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Two-time Olympian Reaching New Academic Heights at SLCC

Bryan Fletcher flies high above Oberstdorf, Germany.
Photo courtesy of Bryan Fletcher

Muscles on fire, pushing himself to the limit. Frigid wind in his face, soaring through the air. The quest for an Olympic medal. Bryan Fletcher remembers well what it was like competing in Nordic Combined events for the 2014 and 2018 Winter Olympics. They were battles he relished.

Fletcher, 32, can also recall back to when he was 6 and tried ski jumping for the first time in his hometown of Steamboat Springs, Colorado, while he was still on chemotherapy for leukemia diagnosed at age 3. He was immediately hooked. Fletcher already latched on to cross country skiing starting at 4 years old, combined it with his new passion, trained hard over the years, survived cancer – even thrived – in the meantime and went on to become a two-time Olympian.

Bryan Fletcher, foreground, competes in 2018 U.S. Olympic Trials.
Photo by, Steven Earl

But those chapters – his personal combat with cancer, the roar of crowds cheering him on at the Olympics – are behind him now. Fletcher figures both experiences, the knowledge gained from fighting cancer and from knowing how to take care of his body as a world-class athlete, nudged him in the direction of pursuing a career in the medical field. Knowing early on he had to prepare for life after professional sports (he racked up 28 Top Ten World Cup finishes), he took college courses, mostly online, through several institutions over the years as time away from training and competition would allow.

After the 2018 Winter Olympics in PyeongChang, it was time to get serious about higher education. Balancing family – he is married with two children, one born in March, living in Heber – and working as a patient care technician at Park City Hospital, Fletcher needed a college that could be flexible with his schedule and low cost. He found Salt Lake Community College.

Not familiar with SLCC, he expected a small campus, maybe one big building. But when he arrived for his first classes at SLCC’s Taylorsville Redwood Campus in the summer of 2018, he was pleasantly surprised in many ways. “It’s like a university campus at Taylorsville,” he says. “It’s bigger than most four-year institutions. I couldn’t believe it was a community college.” He has also taken classes at SLCC’s Jordan Campus. “I was just really blown away by both campuses and what they had to offer.” He loved the small class sizes, the quality of instruction, the look and feel of campus life – everything, really.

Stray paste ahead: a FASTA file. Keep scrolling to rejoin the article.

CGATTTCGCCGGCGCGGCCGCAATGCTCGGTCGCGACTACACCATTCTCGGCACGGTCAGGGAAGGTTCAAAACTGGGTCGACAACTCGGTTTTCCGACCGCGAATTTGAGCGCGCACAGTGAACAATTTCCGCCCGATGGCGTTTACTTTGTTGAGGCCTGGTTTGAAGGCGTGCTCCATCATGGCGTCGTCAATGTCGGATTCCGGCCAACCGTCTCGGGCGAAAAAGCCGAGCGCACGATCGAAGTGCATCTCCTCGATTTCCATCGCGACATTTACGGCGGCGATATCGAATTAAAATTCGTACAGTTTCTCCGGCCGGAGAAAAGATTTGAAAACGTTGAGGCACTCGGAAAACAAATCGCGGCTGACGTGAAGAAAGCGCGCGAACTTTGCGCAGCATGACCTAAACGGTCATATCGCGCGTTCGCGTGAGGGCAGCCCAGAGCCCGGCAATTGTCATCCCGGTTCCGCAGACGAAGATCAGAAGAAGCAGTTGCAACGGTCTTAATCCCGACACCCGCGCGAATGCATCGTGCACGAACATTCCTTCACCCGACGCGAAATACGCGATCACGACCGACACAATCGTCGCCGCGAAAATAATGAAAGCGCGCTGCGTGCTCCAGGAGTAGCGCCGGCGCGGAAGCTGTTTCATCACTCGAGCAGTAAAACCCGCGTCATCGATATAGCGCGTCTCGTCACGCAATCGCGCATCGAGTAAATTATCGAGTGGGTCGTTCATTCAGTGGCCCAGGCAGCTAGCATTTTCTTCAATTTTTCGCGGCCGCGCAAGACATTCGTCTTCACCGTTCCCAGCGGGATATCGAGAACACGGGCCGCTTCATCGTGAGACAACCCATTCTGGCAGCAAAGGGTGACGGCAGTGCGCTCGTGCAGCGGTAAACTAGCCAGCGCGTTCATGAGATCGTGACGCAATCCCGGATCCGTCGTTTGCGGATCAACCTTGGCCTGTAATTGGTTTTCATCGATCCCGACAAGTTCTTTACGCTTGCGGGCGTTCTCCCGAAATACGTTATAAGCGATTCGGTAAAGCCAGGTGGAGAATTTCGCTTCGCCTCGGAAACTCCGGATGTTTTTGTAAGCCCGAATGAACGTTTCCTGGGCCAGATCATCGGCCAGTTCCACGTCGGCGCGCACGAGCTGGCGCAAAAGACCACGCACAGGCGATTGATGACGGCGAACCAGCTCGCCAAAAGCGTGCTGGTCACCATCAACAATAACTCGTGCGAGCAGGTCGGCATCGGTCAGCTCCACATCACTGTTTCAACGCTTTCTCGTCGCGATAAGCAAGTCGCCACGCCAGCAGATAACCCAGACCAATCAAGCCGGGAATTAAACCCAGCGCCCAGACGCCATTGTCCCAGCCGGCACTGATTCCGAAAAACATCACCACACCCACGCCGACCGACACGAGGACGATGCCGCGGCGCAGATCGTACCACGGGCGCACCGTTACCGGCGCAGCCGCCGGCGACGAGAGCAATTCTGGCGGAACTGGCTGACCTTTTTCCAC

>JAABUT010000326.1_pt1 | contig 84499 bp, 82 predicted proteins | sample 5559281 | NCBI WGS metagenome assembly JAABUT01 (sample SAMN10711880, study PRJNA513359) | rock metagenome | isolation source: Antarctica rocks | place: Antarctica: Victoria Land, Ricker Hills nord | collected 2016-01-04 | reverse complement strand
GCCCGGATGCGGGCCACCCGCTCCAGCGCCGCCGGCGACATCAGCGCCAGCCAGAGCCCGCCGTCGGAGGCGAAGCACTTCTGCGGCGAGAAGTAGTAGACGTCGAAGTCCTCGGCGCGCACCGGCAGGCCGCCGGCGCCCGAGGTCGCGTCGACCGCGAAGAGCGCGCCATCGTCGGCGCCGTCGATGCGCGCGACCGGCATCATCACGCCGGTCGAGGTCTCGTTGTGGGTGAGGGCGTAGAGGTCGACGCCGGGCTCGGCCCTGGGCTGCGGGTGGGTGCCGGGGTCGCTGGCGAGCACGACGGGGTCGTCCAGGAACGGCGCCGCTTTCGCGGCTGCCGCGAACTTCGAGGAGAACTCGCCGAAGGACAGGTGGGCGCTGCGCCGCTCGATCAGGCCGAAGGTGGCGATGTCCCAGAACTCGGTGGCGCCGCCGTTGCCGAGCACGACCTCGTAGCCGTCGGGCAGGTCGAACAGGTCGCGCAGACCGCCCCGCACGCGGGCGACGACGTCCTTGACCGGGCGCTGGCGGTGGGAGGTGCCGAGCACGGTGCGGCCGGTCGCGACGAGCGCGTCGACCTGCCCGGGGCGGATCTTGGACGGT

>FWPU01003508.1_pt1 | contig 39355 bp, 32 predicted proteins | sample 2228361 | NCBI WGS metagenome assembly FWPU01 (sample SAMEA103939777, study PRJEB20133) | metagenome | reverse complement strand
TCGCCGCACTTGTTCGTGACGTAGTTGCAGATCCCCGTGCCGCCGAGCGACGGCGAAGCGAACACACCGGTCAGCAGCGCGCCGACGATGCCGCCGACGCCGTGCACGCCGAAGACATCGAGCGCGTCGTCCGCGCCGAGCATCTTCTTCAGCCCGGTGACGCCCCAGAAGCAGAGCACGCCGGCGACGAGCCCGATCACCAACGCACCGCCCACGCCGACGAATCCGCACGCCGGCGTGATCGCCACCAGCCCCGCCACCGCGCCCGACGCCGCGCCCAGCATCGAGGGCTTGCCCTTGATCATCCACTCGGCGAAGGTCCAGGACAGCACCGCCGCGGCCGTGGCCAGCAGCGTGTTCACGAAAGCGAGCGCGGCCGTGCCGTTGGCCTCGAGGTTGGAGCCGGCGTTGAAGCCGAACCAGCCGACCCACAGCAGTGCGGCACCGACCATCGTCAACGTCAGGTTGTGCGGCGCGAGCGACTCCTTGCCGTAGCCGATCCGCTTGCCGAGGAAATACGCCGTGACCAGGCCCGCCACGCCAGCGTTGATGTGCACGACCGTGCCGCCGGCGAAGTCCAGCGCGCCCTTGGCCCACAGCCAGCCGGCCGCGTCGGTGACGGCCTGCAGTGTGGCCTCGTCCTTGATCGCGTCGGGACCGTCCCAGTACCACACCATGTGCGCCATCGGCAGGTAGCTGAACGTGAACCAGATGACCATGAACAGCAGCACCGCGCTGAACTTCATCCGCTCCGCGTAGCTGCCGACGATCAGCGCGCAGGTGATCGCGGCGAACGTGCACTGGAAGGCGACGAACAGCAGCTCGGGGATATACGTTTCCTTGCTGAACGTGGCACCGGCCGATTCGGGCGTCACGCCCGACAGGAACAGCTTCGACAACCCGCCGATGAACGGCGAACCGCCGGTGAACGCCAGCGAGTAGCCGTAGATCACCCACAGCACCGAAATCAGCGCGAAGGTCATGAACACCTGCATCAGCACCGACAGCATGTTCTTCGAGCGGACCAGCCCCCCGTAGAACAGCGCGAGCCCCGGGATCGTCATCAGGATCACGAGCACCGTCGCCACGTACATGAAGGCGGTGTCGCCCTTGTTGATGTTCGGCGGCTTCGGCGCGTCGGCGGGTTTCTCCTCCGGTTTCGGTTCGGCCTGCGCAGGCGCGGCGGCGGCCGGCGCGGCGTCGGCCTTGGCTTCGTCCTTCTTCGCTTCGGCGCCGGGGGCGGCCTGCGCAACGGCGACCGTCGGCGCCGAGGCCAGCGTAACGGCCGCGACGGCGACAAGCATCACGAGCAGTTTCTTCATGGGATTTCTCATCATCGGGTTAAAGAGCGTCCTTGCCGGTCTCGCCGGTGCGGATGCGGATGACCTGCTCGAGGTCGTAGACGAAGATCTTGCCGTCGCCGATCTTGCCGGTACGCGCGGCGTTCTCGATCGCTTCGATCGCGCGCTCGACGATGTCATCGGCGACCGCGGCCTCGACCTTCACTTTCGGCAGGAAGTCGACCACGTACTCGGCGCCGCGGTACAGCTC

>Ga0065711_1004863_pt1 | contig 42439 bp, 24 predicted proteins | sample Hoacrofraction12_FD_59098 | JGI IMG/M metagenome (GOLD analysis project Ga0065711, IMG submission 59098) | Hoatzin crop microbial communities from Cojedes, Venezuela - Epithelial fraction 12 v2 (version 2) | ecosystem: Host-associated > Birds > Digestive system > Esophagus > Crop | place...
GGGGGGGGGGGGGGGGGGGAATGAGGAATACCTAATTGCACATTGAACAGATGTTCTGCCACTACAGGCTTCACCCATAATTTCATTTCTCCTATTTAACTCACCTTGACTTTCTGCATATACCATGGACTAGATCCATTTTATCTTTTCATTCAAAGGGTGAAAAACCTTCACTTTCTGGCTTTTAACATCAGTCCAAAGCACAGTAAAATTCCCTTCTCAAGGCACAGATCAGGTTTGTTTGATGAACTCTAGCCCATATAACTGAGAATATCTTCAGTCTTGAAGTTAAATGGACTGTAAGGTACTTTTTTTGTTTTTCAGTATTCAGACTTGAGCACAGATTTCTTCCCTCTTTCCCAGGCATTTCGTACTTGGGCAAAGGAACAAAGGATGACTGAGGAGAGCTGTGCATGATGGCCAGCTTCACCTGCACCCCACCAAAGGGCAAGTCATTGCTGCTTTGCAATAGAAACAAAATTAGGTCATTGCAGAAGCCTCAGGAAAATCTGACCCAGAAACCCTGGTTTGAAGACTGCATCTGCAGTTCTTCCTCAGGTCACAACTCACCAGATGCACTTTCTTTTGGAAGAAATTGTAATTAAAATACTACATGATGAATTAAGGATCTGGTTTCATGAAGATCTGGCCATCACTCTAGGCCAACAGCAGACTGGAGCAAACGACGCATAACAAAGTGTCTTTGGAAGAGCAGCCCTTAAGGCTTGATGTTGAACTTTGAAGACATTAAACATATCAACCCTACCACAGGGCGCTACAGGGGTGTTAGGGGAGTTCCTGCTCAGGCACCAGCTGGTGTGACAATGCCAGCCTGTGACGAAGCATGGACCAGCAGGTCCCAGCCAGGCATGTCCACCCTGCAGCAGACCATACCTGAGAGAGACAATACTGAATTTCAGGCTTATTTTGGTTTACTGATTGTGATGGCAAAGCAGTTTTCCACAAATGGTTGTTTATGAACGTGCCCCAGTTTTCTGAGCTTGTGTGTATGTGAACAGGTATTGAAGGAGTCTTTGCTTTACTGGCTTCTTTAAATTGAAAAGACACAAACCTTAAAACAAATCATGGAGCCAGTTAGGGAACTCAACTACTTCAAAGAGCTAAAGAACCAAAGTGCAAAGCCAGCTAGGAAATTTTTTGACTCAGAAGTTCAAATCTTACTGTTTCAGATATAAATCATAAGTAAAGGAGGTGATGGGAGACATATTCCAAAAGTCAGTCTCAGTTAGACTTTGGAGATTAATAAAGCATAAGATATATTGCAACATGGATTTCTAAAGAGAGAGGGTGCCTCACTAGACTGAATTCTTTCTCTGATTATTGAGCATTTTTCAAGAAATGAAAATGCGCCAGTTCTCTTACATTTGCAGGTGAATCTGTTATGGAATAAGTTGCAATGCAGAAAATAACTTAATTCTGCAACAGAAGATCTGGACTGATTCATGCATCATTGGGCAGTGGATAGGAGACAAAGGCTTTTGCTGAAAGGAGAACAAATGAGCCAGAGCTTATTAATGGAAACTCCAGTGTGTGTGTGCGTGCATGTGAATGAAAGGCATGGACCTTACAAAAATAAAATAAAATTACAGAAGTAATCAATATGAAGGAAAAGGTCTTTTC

With promotional skills honed as a professional and Olympic athlete, Fletcher has gained a reputation for promoting the college and his positive experiences at SLCC whenever he has the opportunity. “I tell others a fair bit about SLCC,” he says. “I know lots of students going to grad school for nursing, and I talk to them about the nursing program at SLCC, as well as opportunities to get your prerequisites there for PA (physician’s assistant) programs.”

Since those first classes last summer, he has been taking science-based labs and math courses at SLCC, arcing toward a bachelor’s degree in health education and promotion that he expects to earn from Utah State University in May. With an eye on becoming a physician’s assistant someday, Fletcher plans on sticking with SLCC through spring 2020 for more chemistry and biology classes in preparation for his goal. “You don’t have to pay big bucks, and you still get high-quality classes and professors,” he says. “I’m learning as much, if not more, than other colleges I’ve attended.”

Acutely aware of how the love and support of family and friends while sick with cancer helped him stay active as a child, Fletcher has also cofounded ccThrive, a unique nonprofit that helps improve “the long-term quality of life of childhood cancer survivors.” Through ccThrive, children receive mentorship, guidance and access to grants for “continued rehabilitation and reintegration through therapy, training, counseling and/or participation in competitive activities.” Fletcher says on ccThrive’s website, “We decided it’s time that kids going through treatment know and realize that despite any cognitive or physical limitations they may face from treatment, they can still be anything they want to be when they grow up.”

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